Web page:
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Silver Jackets support district, communities

Published March 15, 2012
Silver Jackets logo

Silver Jackets logo

During a flood disaster, first responders often arrive wearing distinctively colored coats etched with their agency’s name. While the colors and acronyms can be many, one group is working to build a bridge of cooperation among the various federal, state and local government agencies tasked with responding to a flood.

The Silver Jackets name is meant to highlight the fact that every agency involved shares the common goal of reducing risks associated with flooding. 

The Silver Jackets program was created to bring together members of these agencies – agencies that often times, in the past, worked independently of each other on similar issues. Their goal, according to their website, is to reduce flood risk by utilizing the programs of multiple government agencies. They strive to maintain an atmosphere where agencies can address risk, set priorities and devise solutions. As a collaborative effort, the Silver Jackets also work to address gaps in or conflicts between the policies and authorities of the participating agencies. 

Terry Zien, project management, is the district coordinator for the program. He also serves as the coordinator for Minnesota and Wisconsin and the assistant coordinator for North Dakota.

One of the primary functions of the Silver Jackets program is to promote relationships between members of the participating agencies. Members share information and technical knowledge, coordinate funding and work to eliminate duplication among agencies. With this type of interagency cooperation, the Silver Jackets are able to “break down bureaucratic barriers,” said Zien. 

The Corps facilitates the partnerships between the participating organizations. While the members come from the federal, state and local levels, “the Silver Jackets are state-focused teams,” said Zien. Each team works toward the flood risk management plan of its respective state government. The state governments are in control, and they are encouraged to invite to the group any agency that may assist in their flood risk reduction efforts. 

There are currently 22 active state teams in the United States to include teams in North Dakota, Minnesota, Wisconsin and Iowa. 

Making it work

During floods, the public wants current information. This information is important to the flood-fighting effort and can signal when an evacuation may be necessary. The timeliness and detail of National Weather Service flood forecasts are dependent on the available river gauge data.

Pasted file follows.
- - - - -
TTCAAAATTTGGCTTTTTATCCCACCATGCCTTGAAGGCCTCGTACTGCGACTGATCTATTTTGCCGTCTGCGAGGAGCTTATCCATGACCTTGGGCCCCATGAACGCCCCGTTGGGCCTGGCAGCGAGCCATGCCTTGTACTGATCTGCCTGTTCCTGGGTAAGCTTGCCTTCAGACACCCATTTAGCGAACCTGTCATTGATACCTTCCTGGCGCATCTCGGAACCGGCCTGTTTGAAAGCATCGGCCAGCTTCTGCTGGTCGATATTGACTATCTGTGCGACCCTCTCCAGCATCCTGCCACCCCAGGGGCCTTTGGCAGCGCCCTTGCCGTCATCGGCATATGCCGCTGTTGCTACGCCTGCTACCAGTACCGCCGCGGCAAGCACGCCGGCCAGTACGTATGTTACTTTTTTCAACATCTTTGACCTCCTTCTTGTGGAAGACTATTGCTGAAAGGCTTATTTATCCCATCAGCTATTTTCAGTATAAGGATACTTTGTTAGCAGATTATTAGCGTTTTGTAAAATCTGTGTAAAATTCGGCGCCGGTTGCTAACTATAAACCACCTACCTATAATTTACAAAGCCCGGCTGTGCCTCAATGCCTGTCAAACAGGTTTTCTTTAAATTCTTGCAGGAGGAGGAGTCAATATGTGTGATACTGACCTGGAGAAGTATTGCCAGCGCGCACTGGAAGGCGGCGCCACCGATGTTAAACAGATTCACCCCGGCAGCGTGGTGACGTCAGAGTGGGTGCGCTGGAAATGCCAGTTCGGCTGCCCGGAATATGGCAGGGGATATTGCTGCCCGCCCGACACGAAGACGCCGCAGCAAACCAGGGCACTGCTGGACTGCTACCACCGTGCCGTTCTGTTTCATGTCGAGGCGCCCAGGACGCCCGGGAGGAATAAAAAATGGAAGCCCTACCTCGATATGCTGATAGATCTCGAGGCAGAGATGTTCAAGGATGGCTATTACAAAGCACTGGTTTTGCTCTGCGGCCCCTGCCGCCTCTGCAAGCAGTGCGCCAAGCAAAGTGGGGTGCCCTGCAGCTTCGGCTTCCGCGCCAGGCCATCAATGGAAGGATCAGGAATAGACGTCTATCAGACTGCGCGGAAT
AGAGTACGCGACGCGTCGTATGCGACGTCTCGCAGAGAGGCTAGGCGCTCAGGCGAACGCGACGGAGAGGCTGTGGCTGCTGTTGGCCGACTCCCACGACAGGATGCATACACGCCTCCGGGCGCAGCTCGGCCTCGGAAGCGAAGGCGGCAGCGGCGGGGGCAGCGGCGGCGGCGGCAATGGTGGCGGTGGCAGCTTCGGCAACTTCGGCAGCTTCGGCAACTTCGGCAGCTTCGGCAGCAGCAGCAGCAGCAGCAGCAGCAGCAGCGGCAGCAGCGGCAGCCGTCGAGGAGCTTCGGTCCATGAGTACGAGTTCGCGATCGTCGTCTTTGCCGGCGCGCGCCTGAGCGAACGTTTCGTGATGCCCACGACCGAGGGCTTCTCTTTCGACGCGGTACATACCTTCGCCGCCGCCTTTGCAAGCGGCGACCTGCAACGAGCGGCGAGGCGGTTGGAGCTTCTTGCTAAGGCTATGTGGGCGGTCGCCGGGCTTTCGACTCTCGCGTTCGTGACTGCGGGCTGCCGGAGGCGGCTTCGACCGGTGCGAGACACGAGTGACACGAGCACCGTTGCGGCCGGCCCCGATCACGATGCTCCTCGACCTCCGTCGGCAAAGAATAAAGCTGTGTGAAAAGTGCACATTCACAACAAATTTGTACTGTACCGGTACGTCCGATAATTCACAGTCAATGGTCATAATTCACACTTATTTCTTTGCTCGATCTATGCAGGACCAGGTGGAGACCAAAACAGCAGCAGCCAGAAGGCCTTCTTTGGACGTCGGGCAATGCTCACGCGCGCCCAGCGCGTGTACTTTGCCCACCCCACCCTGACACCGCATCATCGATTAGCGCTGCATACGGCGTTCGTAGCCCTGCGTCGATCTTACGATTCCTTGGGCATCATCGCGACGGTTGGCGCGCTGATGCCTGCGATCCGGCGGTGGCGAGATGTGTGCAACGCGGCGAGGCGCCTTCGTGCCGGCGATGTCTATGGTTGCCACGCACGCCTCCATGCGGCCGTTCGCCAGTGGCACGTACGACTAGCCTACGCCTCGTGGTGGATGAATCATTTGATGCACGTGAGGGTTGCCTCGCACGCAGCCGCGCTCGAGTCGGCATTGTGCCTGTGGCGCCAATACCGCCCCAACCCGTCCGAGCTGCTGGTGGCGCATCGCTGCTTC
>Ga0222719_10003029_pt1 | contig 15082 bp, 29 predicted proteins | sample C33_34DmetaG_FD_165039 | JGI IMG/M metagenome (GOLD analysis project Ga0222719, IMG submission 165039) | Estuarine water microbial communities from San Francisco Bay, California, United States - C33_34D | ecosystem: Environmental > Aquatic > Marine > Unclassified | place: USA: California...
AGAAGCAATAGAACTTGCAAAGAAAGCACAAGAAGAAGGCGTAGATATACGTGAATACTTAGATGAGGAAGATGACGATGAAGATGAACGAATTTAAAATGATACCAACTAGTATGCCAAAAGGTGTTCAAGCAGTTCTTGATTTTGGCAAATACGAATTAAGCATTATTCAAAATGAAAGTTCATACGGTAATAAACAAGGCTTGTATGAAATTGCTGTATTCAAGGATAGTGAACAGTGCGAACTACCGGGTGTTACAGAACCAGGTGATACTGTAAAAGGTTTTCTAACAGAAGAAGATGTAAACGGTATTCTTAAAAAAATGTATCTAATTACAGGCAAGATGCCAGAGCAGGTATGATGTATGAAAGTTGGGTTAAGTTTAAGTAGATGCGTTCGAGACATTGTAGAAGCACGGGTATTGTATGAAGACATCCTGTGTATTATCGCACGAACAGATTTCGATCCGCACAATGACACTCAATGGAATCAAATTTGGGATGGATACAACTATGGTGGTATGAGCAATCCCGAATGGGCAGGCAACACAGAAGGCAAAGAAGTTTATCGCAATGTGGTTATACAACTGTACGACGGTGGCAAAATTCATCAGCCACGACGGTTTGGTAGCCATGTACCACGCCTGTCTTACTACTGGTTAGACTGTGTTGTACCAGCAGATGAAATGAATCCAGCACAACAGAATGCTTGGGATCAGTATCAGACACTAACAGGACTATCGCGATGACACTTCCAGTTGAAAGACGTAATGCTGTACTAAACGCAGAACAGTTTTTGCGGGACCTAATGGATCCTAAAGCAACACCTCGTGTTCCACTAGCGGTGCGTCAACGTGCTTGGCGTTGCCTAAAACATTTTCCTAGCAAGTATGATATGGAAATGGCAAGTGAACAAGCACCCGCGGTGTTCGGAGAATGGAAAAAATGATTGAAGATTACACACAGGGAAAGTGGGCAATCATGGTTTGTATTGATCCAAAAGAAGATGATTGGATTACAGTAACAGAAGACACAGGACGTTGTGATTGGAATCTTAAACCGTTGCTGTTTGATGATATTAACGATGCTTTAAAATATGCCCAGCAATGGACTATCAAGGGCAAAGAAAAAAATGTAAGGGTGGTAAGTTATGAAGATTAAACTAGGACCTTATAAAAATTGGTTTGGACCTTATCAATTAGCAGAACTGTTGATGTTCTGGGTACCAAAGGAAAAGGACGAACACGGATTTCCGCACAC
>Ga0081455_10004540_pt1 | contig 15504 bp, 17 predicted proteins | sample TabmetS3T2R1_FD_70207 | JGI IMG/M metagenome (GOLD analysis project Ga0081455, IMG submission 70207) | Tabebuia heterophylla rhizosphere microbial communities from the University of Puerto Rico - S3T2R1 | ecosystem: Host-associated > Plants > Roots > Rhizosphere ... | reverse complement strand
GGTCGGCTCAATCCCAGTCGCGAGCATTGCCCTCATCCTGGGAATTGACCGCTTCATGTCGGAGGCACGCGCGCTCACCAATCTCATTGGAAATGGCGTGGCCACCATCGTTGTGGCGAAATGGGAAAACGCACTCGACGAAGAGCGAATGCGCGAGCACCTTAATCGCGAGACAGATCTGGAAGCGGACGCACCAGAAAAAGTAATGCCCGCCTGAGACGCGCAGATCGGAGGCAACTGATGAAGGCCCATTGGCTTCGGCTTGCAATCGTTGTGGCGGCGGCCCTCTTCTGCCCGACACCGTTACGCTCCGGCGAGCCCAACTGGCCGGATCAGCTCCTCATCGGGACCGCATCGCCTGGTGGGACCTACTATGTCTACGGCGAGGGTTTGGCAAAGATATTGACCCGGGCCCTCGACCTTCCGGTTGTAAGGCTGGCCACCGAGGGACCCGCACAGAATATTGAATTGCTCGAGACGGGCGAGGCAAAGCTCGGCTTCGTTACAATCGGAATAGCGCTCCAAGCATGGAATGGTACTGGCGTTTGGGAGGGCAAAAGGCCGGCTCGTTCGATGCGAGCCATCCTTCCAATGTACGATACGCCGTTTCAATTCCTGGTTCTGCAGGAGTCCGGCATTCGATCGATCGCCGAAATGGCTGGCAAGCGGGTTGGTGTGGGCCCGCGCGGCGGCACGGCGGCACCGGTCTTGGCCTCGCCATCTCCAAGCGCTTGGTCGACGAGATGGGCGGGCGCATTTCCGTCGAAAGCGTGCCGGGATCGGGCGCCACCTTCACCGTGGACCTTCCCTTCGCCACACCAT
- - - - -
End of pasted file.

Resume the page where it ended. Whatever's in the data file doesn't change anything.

After the 2007 spring floods on the Minnesota River, it was apparent that additional gauges were needed in several areas, said Zien. The Silver Jackets team coordinated the funding for seven new gauges; and with their combined technical knowledge, the team prioritized the locations and installation. “Next time,” said Zien, “a lot more information will go out to the public faster.”

Agencies participating in Silver Jackets often provide work-in-kind. The agencies freely exchange information that would normally only be available within their respective organizations. This helps to leverage budgets and provide highly valuable products at little cost.

Locally, the Minnesota Silver Jackets team is involved in a pilot project that is working on flood maps for downtown St. Paul, Minn. The goal is to define risks and to provide information that will help the city create an updated flood warning system. The new strategy will feature a reverse 911-type warning system. The pilot project will also be the focus of a public outreach program at the Minnesota Science Museum.

Many of the participating members put in a lot of extra time to their Silver Jackets projects. Zien said that it was worth it because what they are doing is working. “A lot of the benefits of this Silver Jackets program are hard to quantify, but everyone who participates agrees that there is a value added to participating,” he said.